This is always one of my favourite nights of the year as Scotland’s premier poetic talents battle it out for the prestige of being Scotland’s national slam champion and the honour of representing their country in the poetry slam world series in Paris later in the year

As expected the Tron was packed to capacity for such an important cultural occasion and all stars of the Scottish spoken word scene including this blogger were out in force to support those judged throughout the year to be the cream of this year’s crop. Amongst those I chatted to was Jane Overton who was one of the judges for the event. I also had a quick word with David Forrest who like myself was there to enjoy the evening, and other audience members Kevin Cadwallender, Anna Crow, Janet Crawford, Lesley Traynor , and Shannon McGregor. Amongst the contenders I had early chats with Katharine McFarlane, Lloyd Robinson, Matt MacDonald, Molly McLachlan and Victoria McNulty and wished them well for the night ahead.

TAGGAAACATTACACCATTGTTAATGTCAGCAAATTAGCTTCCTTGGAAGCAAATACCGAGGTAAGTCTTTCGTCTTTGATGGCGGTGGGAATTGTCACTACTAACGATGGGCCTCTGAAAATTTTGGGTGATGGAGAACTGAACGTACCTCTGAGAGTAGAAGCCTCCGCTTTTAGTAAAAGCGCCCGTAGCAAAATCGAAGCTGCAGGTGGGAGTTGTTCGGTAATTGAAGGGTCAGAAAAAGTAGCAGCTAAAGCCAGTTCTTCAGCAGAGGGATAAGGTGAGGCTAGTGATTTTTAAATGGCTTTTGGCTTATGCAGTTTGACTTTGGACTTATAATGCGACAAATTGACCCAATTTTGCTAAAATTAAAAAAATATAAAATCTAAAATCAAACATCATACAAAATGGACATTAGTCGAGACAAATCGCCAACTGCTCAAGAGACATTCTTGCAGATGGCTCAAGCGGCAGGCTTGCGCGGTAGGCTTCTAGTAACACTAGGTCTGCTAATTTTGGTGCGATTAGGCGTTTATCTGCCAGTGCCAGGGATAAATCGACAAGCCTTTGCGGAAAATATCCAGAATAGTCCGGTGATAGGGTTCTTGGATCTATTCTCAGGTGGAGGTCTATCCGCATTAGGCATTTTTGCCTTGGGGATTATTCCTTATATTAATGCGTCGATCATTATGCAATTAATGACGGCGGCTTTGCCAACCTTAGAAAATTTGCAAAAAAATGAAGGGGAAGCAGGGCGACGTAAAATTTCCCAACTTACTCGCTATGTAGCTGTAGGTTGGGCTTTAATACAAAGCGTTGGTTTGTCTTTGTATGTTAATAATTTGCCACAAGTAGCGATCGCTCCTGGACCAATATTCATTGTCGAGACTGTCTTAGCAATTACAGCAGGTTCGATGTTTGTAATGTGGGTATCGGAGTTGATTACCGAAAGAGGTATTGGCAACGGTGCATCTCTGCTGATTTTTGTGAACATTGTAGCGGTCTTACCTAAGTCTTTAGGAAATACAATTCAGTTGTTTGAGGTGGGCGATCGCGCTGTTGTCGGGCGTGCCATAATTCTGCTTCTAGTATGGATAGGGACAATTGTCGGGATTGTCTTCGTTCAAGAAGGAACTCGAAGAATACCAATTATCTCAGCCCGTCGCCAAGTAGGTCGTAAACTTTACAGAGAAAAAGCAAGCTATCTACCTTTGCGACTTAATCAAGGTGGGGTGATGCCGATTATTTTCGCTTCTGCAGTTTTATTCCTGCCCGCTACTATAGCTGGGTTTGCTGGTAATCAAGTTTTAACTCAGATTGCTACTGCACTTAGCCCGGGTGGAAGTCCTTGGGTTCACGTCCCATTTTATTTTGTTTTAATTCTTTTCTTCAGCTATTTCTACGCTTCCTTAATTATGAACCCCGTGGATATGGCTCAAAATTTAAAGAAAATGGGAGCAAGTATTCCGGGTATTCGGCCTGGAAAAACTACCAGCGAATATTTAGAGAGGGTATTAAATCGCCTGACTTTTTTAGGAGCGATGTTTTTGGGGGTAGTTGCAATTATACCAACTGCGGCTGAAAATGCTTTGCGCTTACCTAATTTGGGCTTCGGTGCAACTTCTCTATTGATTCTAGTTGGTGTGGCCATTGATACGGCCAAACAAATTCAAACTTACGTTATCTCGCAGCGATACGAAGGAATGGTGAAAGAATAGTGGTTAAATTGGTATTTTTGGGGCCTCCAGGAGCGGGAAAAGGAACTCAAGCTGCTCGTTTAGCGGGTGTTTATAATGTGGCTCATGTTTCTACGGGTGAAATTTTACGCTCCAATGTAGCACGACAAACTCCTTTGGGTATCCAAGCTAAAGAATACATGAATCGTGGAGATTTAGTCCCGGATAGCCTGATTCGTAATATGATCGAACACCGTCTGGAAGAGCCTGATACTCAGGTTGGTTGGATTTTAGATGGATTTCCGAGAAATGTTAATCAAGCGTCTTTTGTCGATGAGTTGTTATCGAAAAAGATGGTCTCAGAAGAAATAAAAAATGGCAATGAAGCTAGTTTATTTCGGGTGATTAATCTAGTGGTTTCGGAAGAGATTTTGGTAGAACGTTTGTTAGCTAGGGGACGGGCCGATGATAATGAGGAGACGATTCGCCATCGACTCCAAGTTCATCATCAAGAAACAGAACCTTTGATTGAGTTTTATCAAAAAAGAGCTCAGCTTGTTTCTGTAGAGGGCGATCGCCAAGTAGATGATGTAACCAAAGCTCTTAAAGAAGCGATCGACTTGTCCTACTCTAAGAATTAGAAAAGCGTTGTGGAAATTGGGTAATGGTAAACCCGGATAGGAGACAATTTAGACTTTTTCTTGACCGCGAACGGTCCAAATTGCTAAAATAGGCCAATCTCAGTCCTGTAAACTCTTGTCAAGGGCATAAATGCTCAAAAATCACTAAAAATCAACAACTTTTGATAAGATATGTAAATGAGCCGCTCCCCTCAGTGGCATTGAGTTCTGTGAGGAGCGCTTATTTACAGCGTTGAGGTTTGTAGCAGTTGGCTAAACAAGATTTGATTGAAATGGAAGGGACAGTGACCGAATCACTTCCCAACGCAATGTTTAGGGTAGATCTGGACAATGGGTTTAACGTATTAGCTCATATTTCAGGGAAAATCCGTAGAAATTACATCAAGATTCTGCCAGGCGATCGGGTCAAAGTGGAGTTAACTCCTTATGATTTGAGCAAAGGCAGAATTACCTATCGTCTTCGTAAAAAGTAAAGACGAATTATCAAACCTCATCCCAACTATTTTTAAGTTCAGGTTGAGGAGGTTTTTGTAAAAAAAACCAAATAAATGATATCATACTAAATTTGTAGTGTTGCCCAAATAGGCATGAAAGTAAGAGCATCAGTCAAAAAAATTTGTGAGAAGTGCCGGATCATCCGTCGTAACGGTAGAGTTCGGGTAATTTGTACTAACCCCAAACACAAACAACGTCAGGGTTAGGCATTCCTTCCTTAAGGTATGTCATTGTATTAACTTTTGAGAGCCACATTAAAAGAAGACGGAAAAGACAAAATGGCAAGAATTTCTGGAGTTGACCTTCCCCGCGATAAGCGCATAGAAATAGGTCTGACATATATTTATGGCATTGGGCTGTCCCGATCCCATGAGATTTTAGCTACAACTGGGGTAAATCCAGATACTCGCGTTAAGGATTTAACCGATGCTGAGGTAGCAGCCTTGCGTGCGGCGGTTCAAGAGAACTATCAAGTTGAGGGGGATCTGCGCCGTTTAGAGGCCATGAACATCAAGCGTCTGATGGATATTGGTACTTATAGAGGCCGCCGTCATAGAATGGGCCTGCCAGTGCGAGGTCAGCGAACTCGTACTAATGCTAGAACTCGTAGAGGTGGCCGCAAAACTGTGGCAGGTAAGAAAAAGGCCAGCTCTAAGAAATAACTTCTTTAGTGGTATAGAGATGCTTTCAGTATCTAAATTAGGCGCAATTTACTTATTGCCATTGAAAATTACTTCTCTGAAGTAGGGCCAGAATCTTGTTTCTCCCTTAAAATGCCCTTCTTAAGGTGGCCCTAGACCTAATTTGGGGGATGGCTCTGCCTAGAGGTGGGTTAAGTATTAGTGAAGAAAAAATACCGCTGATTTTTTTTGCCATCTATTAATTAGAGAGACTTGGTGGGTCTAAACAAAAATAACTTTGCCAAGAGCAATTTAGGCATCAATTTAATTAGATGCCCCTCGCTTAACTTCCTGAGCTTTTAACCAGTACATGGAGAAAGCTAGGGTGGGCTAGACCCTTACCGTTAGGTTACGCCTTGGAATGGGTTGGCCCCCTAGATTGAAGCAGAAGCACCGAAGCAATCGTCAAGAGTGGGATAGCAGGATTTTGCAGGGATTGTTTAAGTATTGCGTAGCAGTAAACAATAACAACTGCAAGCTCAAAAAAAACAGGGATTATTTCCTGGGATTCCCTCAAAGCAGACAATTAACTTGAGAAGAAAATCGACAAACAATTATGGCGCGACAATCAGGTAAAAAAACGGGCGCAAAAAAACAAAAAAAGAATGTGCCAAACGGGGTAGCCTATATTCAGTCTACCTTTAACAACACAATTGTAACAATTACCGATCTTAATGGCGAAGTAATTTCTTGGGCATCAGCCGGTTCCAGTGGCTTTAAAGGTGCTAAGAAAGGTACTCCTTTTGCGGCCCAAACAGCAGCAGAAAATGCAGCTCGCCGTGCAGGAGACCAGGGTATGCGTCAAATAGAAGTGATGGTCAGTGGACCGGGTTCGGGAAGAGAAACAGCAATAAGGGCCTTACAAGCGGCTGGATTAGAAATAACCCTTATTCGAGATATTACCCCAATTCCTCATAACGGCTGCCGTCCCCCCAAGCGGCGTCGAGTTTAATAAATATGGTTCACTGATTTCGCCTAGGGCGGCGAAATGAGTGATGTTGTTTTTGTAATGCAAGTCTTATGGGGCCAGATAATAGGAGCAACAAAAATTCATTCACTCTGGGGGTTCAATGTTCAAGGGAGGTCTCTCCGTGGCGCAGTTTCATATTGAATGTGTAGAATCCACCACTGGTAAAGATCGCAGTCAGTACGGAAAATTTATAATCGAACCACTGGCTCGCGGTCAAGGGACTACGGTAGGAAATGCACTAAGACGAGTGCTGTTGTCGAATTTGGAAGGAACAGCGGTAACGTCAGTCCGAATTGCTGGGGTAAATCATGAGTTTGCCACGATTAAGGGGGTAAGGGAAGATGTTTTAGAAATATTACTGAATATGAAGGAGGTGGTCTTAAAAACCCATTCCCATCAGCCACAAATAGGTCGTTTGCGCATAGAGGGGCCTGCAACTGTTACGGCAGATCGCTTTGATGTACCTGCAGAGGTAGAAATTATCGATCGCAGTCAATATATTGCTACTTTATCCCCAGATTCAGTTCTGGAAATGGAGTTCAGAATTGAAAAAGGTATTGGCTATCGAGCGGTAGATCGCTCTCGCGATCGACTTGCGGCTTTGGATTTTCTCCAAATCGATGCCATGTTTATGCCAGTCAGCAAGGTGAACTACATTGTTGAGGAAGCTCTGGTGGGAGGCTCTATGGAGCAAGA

As tradition dictates the event was compared by the maestro Mr Robin Cairns who brought the occasion to us as only he knows how. After revealing that there would be two abaebtees from the list Robin took nominations from poets in the audience for a wild card entry and though a few poets themselves forward such as Jade Mitchell, and Shannon McGregor it was Ben Rogers whose name was pulled out of the hat and in to the slam.

In the first round, the poets were drawn in to four groups of four competitors each with two from each group going through to the second round and three (well that was the plan )going through to the final where the eventual winner would be declared Scottish Poetry Slam Champion 2017

As the draw was made we were all hoping that our choice or choices would make the final. For the record this totally unbiased blogger was trying her best to remain as neutral as possible , but even I have favourites though I’m not going to say who they are. Well I get on well with all the poets in the final so I’m not going to name any names as to who I may or may not have been supporting.